Speaking exclusively to Republic TV after its crew was blocked from asking questions and heckled by JNU Students' Union (JNUSU) on Tuesday, Republic TV’s Consulting Editor Major Gaurav Arya opined that the students' conception of ‘Azadi’ was getting everything free. He reckoned that the protest was nonsensical. Observing that it would be a misnomer to call them Maoists, Major Arya contended that the protesting students were simply 'lumpen elements'.
Major Gaurav Arya said, “They don’t want any Azadi. They are only interested- you know, Azadi when you translate into English, it is freedom. They say freedom is about free food, it is about free lodging, it is about free education. They want everything free. That is what they think Azadi is. What Azadi? These people want to bring about a revolution. People who can’t pay their fees, people who can’t pay for a single square foot, these are the people who are going to get us Azadi. I mean this is purely nonsensical. And to call them Maoists and all that, and to call them anti-national- I think these are just lumpen elements. GD Bakshi is very right that these are lumpen elements who are strong-arming the people there. They put a lady professor in captivity for more than 30 hours in JNU. So, this is goondaism. They are not Naxals. Naxals are people who are actually fighting against the security forces in the forests of Chhatisgarh, Bastar and all those areas.”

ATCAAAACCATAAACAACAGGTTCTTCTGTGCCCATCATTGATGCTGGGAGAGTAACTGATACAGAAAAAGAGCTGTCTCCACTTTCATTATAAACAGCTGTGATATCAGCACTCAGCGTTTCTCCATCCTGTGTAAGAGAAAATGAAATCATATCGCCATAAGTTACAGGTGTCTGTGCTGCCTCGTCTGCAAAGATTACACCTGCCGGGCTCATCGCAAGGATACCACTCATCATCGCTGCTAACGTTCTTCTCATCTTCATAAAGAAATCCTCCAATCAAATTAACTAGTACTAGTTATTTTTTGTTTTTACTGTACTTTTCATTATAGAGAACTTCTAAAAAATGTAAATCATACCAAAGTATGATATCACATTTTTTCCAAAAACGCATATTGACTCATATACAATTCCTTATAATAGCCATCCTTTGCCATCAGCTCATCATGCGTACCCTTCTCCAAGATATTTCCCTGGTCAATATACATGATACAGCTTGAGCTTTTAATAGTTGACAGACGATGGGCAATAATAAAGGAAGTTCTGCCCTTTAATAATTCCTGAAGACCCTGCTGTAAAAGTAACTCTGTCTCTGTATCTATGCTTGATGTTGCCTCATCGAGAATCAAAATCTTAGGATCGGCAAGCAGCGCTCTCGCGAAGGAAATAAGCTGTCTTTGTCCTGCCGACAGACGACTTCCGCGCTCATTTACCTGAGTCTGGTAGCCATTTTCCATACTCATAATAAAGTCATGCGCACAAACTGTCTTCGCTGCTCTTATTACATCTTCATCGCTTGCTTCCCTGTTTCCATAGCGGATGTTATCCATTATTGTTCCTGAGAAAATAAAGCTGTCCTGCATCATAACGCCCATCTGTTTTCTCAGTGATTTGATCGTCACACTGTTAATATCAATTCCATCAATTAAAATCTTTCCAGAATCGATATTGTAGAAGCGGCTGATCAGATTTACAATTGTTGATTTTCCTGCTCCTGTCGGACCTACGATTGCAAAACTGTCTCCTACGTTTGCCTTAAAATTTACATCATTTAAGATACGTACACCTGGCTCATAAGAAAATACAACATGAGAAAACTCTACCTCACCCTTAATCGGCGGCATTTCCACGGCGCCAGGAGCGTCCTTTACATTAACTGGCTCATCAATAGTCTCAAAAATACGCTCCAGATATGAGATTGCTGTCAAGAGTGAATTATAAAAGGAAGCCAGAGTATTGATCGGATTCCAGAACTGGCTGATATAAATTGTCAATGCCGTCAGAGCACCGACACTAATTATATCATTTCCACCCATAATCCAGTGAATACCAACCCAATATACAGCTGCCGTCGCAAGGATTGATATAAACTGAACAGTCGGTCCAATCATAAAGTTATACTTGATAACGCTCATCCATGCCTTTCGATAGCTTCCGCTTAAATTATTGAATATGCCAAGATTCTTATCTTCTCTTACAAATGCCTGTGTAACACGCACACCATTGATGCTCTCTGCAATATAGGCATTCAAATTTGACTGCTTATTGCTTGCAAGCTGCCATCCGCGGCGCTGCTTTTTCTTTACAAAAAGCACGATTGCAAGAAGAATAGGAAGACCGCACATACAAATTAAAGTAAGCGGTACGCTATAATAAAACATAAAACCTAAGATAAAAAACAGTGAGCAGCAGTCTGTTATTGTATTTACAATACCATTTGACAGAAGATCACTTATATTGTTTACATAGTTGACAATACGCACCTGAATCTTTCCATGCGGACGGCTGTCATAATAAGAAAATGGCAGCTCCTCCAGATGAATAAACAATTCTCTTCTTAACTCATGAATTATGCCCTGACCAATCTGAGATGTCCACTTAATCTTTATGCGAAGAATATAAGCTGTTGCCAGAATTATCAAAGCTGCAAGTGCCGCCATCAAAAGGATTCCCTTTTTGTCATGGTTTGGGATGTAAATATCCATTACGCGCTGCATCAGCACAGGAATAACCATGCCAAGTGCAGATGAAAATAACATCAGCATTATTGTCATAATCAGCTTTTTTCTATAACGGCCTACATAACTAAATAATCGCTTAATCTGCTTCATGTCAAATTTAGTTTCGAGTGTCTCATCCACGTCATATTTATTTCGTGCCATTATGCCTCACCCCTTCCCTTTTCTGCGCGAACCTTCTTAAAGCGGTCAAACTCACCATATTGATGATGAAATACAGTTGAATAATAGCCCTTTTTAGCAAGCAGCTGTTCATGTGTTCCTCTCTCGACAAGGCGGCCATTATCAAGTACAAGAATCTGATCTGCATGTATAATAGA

Major Arya also highlighted that the JNU students lived in an echo chamber. He noted that few professors were responsible for misleading them. Moreover, he questioned their idea of a revolution.
He remarked, “They live in that echo chamber called JNU. They listen to each other. They listen to a few professors with addled brains. And they follow an ideology which is more than 100 years old. They are lumpen elements. They are goonda elements. What revolution are they talking about?”
The students of JNU have been protesting for the last few weeks about the new hostel manual which advocated a hike in hostel fees, dress code regulations, and curfew timings. While the JNU administration announced a partial rollback of some of the contentious provisions, the students decided to march to the Parliament on Monday demanding a complete rollback. Some of the agitating students were stopped and contained in the Safdarjung Tomb area. It was also revealed that around 100 students had been detained for showing ‘'aggressive defiance” to the directions of the police. On Monday evening, the police forcibly removed the JNU student protesters, who had brought civic life and traffic to a standstill, with an ambulance being among the many vehicles forcibly held up.